How to be a ‘lady’: Taking a look at gender in SCMA’s new exhibit

PHOTO COURTESY OF SMITH.EDU  “Becoming a Woman” explores the formation of womanhood during the Enlightenment period.

PHOTO COURTESY OF SMITH.EDU

“Becoming a Woman” explores the formation of womanhood during the Enlightenment period.

Phoebe Lease ’21 | Arts Editor

Upon opening the doors to the exhibit, you immediately lock eyes with a pale woman in a turquoise robe who looks out from her ornate frame with a small smile. She is one of the few in the gallery who will actually make eye contact with you; the rest of the women gaze demurely at things out of sight as if they are wishing for something their gilded world cannot give them.

“Becoming a Woman in the Age of Enlightenment” opened last month at the SCMA. The gallery displays the French art of the Horvitz Collection and gives you a walkthrough of what 18th-century society deemed the “best” version of a Victorian woman: charming, obedient, beautiful (until you turned 40, at least) and, in most cases, white and Western European. The gallery blurbs address this last part, noting that “in the rare instances when women of different ethnic or racial backgrounds were evoked as exemplars, they were generally figured as European women in exotic costumes and settings.”

“Becoming a Woman,” then, gives a very particular view of women’s lives during the Enlightenment; they were filled with material decadence and privilege but constricted in most other facets of living. The gallery explores this dichotomy in nine sections, starting from the popular discourse of a woman’s worth, to fashion and marriage, to motherhood and professionalism. The work is mostly of famous male French artists, but the gallery also holds art from female painters as well, like Anne Vallayer-Coster.

The principle theme of this exhibit seems to be physical appearance under the influence of age, and the anxiety about this began in early childhood. The paintings from the 18th and early 19th century tend to depict girls as miniature adults rather than kids. Their hair is carefully coiffed, their intricate dress necklines are already deeply plunged and their cheeks are reddened not by boisterous play but by rouge. This artificial display of adulthood makes sense, since young girls were sometimes married off as early as twelve years old. Indeed, one sketch – called “The Return,” by artist Jean-Baptiste Isabey – really caught me off guard. It’s innocuous enough, just a man taking a female figure in a passionate kiss, except for the fact that the woman looks so young that I first thought she was his child. I realized that despite the fact that it was really his wife, she was still probably several years his junior. Section IV of the gallery, “Married With Children,” explains that although girls could be married off as children, a man would often have to wait until the age of 30 to choose a bride of his own without a parent’s permission.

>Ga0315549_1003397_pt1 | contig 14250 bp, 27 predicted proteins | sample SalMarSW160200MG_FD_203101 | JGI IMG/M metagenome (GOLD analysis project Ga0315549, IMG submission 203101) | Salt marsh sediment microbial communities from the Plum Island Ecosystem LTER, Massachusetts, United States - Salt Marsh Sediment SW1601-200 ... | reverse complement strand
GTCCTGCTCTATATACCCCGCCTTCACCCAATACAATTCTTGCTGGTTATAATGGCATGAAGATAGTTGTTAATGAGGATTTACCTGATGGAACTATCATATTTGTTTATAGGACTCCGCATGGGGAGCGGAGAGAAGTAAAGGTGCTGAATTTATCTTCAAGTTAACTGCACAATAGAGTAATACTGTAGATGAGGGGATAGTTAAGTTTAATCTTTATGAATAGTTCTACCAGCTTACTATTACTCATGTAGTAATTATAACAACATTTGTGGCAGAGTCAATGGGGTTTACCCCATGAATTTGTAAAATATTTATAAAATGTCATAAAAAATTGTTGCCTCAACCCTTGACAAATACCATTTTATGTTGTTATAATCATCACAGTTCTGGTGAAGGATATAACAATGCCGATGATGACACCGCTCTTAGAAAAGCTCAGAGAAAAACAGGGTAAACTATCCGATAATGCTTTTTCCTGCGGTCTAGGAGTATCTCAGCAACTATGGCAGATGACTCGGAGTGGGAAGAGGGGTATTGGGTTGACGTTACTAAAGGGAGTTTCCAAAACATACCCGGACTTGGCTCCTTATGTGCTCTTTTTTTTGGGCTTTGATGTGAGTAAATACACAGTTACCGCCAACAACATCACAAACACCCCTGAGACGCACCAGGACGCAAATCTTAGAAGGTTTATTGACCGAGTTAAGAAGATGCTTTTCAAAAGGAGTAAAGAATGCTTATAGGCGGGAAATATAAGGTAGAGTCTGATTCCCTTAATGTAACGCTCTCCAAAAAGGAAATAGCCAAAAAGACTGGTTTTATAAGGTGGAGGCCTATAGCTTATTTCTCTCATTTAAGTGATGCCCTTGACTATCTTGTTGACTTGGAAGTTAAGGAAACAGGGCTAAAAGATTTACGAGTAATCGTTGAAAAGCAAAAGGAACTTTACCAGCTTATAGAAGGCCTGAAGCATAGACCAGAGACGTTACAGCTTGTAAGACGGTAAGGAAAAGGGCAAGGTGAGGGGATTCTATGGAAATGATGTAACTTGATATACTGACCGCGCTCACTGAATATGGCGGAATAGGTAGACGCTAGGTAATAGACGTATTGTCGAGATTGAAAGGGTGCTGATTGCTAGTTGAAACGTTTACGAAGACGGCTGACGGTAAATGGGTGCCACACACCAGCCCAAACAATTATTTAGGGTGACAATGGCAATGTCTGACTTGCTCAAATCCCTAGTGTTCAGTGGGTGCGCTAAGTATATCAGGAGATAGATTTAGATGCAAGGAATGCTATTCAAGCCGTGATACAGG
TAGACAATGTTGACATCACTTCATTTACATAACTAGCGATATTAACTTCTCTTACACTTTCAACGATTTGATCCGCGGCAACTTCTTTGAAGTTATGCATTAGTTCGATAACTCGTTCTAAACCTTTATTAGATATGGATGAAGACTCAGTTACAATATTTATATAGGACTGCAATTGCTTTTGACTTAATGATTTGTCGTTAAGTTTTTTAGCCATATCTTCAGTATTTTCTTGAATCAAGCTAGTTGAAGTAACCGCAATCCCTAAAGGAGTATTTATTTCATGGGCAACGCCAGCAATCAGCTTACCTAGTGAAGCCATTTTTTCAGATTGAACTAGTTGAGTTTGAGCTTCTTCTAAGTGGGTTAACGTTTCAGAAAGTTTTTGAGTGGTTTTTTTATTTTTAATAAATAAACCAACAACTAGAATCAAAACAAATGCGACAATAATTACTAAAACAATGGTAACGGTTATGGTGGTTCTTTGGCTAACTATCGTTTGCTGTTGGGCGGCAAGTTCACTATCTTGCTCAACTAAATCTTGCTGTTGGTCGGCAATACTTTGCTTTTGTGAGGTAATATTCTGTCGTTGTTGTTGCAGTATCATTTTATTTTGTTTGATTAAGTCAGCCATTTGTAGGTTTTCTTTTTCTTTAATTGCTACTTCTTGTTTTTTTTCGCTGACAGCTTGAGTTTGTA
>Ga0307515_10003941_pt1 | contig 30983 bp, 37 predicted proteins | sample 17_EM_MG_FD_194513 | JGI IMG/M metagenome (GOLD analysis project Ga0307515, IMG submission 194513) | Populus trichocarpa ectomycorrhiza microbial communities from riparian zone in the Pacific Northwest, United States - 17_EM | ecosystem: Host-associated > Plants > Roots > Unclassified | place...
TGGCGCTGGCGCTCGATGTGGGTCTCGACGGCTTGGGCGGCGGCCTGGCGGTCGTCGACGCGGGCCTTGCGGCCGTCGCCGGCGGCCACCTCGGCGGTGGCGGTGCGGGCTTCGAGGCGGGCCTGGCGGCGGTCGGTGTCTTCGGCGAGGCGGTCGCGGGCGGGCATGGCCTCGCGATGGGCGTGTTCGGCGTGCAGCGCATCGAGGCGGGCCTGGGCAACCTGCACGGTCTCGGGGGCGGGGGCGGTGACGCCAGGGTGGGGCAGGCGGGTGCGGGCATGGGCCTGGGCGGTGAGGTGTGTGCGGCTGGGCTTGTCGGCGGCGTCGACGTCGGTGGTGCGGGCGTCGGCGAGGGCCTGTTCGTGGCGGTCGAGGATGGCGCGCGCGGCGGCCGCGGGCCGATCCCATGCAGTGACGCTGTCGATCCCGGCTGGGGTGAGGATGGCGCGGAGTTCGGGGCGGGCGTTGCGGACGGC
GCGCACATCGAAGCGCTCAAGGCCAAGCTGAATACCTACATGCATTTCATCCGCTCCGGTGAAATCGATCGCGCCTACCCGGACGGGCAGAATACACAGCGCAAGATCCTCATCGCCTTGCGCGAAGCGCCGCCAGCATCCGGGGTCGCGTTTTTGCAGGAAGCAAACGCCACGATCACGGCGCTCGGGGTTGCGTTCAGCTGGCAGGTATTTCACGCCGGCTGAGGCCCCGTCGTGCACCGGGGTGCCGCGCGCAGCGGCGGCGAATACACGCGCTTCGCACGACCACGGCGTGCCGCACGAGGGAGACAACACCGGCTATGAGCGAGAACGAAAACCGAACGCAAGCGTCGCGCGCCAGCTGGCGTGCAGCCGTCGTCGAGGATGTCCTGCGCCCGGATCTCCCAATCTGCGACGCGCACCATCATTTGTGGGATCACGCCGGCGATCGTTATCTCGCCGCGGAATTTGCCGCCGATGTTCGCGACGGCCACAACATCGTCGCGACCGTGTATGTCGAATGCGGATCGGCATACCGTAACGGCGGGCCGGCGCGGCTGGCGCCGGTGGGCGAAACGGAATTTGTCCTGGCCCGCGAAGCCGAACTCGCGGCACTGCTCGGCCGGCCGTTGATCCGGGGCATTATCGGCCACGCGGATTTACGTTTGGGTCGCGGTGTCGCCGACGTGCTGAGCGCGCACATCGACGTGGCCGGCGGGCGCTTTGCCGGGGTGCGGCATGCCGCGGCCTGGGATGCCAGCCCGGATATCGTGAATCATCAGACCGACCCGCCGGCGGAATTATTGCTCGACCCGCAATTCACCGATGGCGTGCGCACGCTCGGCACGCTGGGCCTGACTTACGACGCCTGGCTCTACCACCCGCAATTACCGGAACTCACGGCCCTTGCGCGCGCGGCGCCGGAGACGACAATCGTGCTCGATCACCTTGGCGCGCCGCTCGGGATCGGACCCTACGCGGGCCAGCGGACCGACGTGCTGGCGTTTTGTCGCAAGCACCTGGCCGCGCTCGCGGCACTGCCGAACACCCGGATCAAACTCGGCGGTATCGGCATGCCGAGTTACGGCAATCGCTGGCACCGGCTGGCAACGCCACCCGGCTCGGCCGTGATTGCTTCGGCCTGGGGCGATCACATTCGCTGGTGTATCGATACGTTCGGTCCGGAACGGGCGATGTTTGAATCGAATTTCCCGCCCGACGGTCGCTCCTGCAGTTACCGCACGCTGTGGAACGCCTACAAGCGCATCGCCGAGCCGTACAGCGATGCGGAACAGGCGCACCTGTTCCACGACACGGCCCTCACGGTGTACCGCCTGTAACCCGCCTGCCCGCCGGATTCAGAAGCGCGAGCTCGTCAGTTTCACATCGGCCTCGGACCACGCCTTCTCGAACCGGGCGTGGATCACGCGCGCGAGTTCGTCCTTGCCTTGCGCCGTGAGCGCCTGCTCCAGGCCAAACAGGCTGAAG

There are a few paintings of men sprinkled throughout the gallery, and they create a significant contrast against their embellished female companions. As the men in these paintings age, they become more dignified in dress and manner. Their clothing style is handsomely rugged, and their facial expressions indicate deep thought. Several of the women, on the other hand, are portrayed as tired mothers, and the artists did not shy away from adding wrinkles, frumpy clothing and other details of aging from these paintings. However, some women were able to reach a status of respectability in their old age and are instead painted as wise and loving mentors.

The part of the exhibit that drew the most attention from amused visitors was “Private Pleasures.” Hidden under a heavy velvet curtain were several pornographic drawings of the 18th century, complete with very descriptive comical titles written by the artist himself (which are best to not be printed here). There are several scenes that eschew social norms, including homosexual relations between women and a man crossdressing. But, despite this nonconformity, the erotica is still for mostly heterosexual male audiences, keeping women in their place as just entertainers.

On SCMA’s website is a project called “Thinking About Womxn Today” by Tara Sacerdote ’18. Sacerdote compares the Enlightenment Age women to several works in the permanent Smith collection, which represents a more diverse array of womxn across race, class and gender identity. Here, a different experience of “womanhood” is presented; for one, the subjects in these works look directly at the viewer with a feeling of power and determination. In Marie Watt’s piece “Companion Species (Fortress),” the artist makes a quilt of words used to describe womxn, offering a vocabulary that is much more varied than what was available to those in the 18th century.

As our concepts of gender continue to change, it is important for us to look at both the past and the future as these two projects have. We must remember where we came from in order to map out what work still needs to be done.

There will be a guided tour of the exhibit on Oct 26 at 2 p.m. by Danielle Carrabino, SCMA’s new curator of painting and sculpture. “Becoming a Woman” will be on display at the SCMA until Jan. 6, 2019.